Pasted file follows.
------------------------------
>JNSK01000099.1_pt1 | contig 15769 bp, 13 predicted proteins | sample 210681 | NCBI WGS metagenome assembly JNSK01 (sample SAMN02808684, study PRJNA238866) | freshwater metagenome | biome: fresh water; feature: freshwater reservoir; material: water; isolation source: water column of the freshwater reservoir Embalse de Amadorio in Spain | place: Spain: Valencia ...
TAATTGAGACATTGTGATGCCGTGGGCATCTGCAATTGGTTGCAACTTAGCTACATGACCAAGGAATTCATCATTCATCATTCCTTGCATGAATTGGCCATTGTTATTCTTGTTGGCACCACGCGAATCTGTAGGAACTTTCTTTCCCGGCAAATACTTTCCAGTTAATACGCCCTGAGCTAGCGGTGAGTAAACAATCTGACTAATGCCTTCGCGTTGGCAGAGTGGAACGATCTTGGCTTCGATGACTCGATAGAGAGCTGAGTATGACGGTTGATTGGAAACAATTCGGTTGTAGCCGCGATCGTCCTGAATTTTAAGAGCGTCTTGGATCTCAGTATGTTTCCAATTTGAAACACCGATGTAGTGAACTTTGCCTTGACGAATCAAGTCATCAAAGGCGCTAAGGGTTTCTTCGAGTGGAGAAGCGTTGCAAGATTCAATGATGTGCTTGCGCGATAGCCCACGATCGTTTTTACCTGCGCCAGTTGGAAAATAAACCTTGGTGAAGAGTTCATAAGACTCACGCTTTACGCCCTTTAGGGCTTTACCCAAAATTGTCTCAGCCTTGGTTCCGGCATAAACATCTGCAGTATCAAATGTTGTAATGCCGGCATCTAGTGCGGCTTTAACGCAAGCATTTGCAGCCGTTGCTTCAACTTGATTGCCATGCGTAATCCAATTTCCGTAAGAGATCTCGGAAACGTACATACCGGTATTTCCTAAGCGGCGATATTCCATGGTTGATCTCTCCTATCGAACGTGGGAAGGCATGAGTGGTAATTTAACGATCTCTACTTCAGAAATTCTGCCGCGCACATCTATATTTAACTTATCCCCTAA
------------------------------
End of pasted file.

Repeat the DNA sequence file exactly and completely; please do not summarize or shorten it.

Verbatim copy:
>JNSK01000099.1_pt1 | contig 15769 bp, 13 predicted proteins | sample 210681 | NCBI WGS metagenome assembly JNSK01 (sample SAMN02808684, study PRJNA238866) | freshwater metagenome | biome: fresh water; feature: freshwater reservoir; material: water; isolation source: water column of the freshwater reservoir Embalse de Amadorio in Spain | place: Spain: Valencia ...
TAATTGAGACATTGTGATGCCGTGGGCATCTGCAATTGGTTGCAACTTAGCTACATGACCAAGGAATTCATCATTCATCATTCCTTGCATGAATTGGCCATTGTTATTCTTGTTGGCACCACGCGAATCTGTAGGAACTTTCTTTCCCGGCAAATACTTTCCAGTTAATACGCCCTGAGCTAGCGGTGAGTAAACAATCTGACTAATGCCTTCGCGTTGGCAGAGTGGAACGATCTTGGCTTCGATGACTCGATAGAGAGCTGAGTATGACGGTTGATTGGAAACAATTCGGTTGTAGCCGCGATCGTCCTGAATTTTAAGAGCGTCTTGGATCTCAGTATGTTTCCAATTTGAAACACCGATGTAGTGAACTTTGCCTTGACGAATCAAGTCATCAAAGGCGCTAAGGGTTTCTTCGAGTGGAGAAGCGTTGCAAGATTCAATGATGTGCTTGCGCGATAGCCCACGATCGTTTTTACCTGCGCCAGTTGGAAAATAAACCTTGGTGAAGAGTTCATAAGACTCACGCTTTACGCCCTTTAGGGCTTTACCCAAAATTGTCTCAGCCTTGGTTCCGGCATAAACATCTGCAGTATCAAATGTTGTAATGCCGGCATCTAGTGCGGCTTTAACGCAAGCATTTGCAGCCGTTGCTTCAACTTGATTGCCATGCGTAATCCAATTTCCGTAAGAGATCTCGGAAACGTACATACCGGTATTTCCTAAGCGGCGATATTCCATGGTTGATCTCTCCTATCGAACGTGGGAAGGCATGAGTGGTAATTTAACGATCTCTACTTCAGAAATTCTGCCGCGCACATCTATATTTAACTTATCCCCTAA